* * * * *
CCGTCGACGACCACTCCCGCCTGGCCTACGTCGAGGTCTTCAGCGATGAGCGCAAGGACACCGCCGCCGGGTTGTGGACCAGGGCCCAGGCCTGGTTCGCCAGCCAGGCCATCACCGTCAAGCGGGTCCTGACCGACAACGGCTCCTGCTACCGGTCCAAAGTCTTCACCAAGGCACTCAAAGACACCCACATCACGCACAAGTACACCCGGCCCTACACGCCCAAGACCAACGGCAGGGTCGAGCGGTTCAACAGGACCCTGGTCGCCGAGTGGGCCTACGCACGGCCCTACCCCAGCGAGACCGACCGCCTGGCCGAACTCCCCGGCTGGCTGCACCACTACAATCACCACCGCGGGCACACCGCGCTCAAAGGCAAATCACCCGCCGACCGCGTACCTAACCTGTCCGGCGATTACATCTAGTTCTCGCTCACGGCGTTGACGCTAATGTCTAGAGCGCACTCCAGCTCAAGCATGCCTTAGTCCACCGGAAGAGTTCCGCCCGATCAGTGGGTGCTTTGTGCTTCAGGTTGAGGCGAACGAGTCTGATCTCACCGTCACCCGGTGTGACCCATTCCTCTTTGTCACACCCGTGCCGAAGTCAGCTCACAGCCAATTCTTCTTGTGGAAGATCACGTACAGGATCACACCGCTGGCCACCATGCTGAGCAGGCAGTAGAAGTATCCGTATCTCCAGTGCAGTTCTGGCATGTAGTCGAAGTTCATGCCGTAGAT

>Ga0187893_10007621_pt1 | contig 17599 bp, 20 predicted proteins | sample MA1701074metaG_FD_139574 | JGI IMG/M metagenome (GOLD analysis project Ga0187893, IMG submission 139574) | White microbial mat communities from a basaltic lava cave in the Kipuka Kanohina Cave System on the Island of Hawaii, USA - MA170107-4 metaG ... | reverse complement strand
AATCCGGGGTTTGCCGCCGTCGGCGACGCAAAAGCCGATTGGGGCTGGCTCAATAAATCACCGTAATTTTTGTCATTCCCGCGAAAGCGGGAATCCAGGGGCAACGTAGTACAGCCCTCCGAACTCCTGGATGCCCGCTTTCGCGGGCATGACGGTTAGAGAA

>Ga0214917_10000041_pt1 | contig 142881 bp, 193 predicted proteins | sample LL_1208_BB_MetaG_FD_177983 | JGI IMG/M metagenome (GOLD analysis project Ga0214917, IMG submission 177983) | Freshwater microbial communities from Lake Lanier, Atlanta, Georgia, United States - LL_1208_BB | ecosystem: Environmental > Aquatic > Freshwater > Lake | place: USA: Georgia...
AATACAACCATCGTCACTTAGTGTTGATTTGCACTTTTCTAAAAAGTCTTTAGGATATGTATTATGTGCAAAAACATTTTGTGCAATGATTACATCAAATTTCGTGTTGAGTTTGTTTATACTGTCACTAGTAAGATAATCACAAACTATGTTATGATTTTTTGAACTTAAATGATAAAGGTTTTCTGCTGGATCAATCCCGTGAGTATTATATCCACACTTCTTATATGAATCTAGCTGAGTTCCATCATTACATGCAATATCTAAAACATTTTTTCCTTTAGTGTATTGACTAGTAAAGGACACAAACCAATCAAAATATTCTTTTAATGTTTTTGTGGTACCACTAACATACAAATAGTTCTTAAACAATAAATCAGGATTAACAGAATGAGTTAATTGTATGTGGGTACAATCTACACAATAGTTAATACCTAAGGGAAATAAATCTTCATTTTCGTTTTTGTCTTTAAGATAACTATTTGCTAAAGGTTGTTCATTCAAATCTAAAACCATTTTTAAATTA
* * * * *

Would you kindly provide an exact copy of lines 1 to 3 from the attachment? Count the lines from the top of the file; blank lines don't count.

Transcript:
CCGTCGACGACCACTCCCGCCTGGCCTACGTCGAGGTCTTCAGCGATGAGCGCAAGGACACCGCCGCCGGGTTGTGGACCAGGGCCCAGGCCTGGTTCGCCAGCCAGGCCATCACCGTCAAGCGGGTCCTGACCGACAACGGCTCCTGCTACCGGTCCAAAGTCTTCACCAAGGCACTCAAAGACACCCACATCACGCACAAGTACACCCGGCCCTACACGCCCAAGACCAACGGCAGGGTCGAGCGGTTCAACAGGACCCTGGTCGCCGAGTGGGCCTACGCACGGCCCTACCCCAGCGAGACCGACCGCCTGGCCGAACTCCCCGGCTGGCTGCACCACTACAATCACCACCGCGGGCACACCGCGCTCAAAGGCAAATCACCCGCCGACCGCGTACCTAACCTGTCCGGCGATTACATCTAGTTCTCGCTCACGGCGTTGACGCTAATGTCTAGAGCGCACTCCAGCTCAAGCATGCCTTAGTCCACCGGAAGAGTTCCGCCCGATCAGTGGGTGCTTTGTGCTTCAGGTTGAGGCGAACGAGTCTGATCTCACCGTCACCCGGTGTGACCCATTCCTCTTTGTCACACCCGTGCCGAAGTCAGCTCACAGCCAATTCTTCTTGTGGAAGATCACGTACAGGATCACACCGCTGGCCACCATGCTGAGCAGGCAGTAGAAGTATCCGTATCTCCAGTGCAGTTCTGGCATGTAGTCGAAGTTCATGCCGTAGAT

>Ga0187893_10007621_pt1 | contig 17599 bp, 20 predicted proteins | sample MA1701074metaG_FD_139574 | JGI IMG/M metagenome (GOLD analysis project Ga0187893, IMG submission 139574) | White microbial mat communities from a basaltic lava cave in the Kipuka Kanohina Cave System on the Island of Hawaii, USA - MA170107-4 metaG ... | reverse complement strand
AATCCGGGGTTTGCCGCCGTCGGCGACGCAAAAGCCGATTGGGGCTGGCTCAATAAATCACCGTAATTTTTGTCATTCCCGCGAAAGCGGGAATCCAGGGGCAACGTAGTACAGCCCTCCGAACTCCTGGATGCCCGCTTTCGCGGGCATGACGGTTAGAGAA